Gary Galvan just barely made it on the Associated Students of Arizona State University West Campus ballot this semester.

After originally being accused of 10 class IV violations and more than 150 class I violations by competing ASU West presidential candidate Andrew Clark, the ASASU Supreme Court found Galvan not guilty. Then, just three days before the election, his name was put back on the ballot.

Now, after being defeated by Clark, Galvan said the disqualification, the publicity, an unfair trial and an unclear ASASU Elections Code, which regulates and provides rules for student government elections on all campuses, affected his chance of gaining votes.

Arizona Attorney Dan Barr of Perkins Cole Brown and Bain P.A., who consults specifically for First Amendment rights, recently reviewed the code.

Barr confirmed that some of the ASASU Elections Code rules are too broad or unclear, but he also sees much larger problems with the code. He said the code is unconstitutional and unenforceable in many aspects.

“I think ASASU has some major issues with [this] code,” Barr said.

You don’t say? What kind of issues might those be?

ASU political science professor Valerie Hoekstra, who has taught constitutional rights, agreed with Barr that many parts of the current code could be questioned.

The largest problem Hoekstra and Barr saw with the code were rules 5-1.9 and 5-1.10, which control content on social networking and personal Web sites outside of ASU’s Web server.

Rule 5-1.9 states, “all Web pages or Web ‘groups’ such as Facebook, Myspace, etc. utilized by a candidate shall be approved by the Elections Department before posting. Any change made to a Web page after initial approval is subject to the rules and regulations of the ASASU Elections Department.”

Hoekstra said this rule is problematic for two reasons. First, it regulates off-campus activity, and second, it is prior restraint on political speech, which courts normally view as unconstitutional.

“There is very little that ASU can do to regulate off-campus speech,” Hoekstra said. “[Prior restraint] has always been considered the most burdensome form of regulation, and thus would face the toughest scrutiny by a court.  The state would have to show an overwhelming justification for imposing such a burden on free speech.”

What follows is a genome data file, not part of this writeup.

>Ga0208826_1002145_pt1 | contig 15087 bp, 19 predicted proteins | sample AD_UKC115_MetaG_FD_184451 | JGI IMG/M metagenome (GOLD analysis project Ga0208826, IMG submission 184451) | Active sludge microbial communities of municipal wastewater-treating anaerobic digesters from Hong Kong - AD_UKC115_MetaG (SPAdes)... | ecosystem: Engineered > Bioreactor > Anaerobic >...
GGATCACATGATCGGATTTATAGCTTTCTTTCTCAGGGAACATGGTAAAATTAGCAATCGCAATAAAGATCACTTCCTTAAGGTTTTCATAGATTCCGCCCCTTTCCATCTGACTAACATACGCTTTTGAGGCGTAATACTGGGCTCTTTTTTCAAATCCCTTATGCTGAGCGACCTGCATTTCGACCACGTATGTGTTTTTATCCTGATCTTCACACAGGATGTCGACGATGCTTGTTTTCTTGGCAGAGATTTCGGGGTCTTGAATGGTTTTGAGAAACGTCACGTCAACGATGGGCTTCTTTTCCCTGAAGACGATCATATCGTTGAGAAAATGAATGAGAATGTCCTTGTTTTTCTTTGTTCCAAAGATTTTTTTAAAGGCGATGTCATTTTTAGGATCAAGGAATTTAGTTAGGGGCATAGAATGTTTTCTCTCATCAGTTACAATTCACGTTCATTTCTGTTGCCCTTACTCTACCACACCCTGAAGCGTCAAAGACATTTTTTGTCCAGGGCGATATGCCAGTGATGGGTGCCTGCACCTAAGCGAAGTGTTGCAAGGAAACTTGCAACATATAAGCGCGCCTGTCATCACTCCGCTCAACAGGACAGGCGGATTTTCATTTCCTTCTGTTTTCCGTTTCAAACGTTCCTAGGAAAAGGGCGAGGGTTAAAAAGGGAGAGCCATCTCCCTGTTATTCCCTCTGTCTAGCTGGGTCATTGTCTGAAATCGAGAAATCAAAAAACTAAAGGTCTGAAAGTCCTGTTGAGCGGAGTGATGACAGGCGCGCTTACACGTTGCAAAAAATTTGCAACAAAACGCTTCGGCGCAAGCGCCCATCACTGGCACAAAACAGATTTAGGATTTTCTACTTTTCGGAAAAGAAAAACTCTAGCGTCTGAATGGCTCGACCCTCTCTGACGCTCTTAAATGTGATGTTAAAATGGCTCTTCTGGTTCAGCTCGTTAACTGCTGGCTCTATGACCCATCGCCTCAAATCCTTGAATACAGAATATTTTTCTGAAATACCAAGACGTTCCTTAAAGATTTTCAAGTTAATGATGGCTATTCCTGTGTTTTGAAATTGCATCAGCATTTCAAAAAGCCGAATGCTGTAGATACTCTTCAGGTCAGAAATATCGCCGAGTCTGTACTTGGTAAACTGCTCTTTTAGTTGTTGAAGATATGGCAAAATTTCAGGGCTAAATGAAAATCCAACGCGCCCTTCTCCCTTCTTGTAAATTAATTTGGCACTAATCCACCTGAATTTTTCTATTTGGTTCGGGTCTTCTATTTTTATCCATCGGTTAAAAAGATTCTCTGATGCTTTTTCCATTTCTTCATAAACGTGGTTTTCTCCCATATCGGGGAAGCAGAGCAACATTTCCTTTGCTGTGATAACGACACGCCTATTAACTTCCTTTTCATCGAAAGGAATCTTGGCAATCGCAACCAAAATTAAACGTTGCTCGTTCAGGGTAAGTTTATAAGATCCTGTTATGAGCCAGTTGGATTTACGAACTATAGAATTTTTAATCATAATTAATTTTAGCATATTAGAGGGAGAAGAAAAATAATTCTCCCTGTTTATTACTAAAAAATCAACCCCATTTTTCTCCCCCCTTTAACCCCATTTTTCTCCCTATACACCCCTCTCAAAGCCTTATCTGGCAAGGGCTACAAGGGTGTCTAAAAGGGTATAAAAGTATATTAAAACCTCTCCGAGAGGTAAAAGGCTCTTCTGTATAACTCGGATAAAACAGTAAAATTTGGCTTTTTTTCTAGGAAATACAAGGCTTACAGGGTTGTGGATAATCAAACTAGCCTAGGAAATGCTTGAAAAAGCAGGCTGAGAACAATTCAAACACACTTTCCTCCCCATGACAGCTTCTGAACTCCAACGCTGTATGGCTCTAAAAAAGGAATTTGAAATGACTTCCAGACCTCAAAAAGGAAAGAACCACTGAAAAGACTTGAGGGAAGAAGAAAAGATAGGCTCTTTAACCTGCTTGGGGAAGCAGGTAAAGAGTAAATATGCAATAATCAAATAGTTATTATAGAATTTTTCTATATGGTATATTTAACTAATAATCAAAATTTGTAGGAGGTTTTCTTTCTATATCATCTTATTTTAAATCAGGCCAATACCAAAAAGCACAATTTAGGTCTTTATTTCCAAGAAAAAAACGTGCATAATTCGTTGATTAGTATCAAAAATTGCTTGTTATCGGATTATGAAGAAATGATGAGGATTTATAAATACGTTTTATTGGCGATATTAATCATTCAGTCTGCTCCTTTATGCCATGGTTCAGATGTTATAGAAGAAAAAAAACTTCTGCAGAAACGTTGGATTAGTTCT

Hoekstra said she is surprised no one has challenged this rule.

“Even high schools have difficulty enforcing these kinds of rules, let alone a university,” she said.

Rule 5-1.10 goes on to state, “Any Web site utilized for the purpose of campaigning that is hosted on a server outside of Arizona State University is still subject to the rules and regulations of the ASASU elections code.”

Barr commented on the two rules in an e-mail.

“This pre-approval of political speech, especially for Web pages and social network sites that have no connection to ASU, violates the First Amendment.” Barr said.

Barr said later in a phone conversation that the rules insisting approval of posters, as well as the Web, created a “wild elections code.”

“What they have right now is unconstitutional and unenforceable,” Barr said. “The notion that they have the student government review the content of material is mind blowing.” [emphasis added – EML]

Mind-blowing is one way to put it, although those of us on the beat might also call it entirely unsurprising (perhaps because we’ve already had our minds blown to smithereens). Just as unsurprising is the administrative response delivered by Director of Student Engagement (ugh) Dan Ashlock: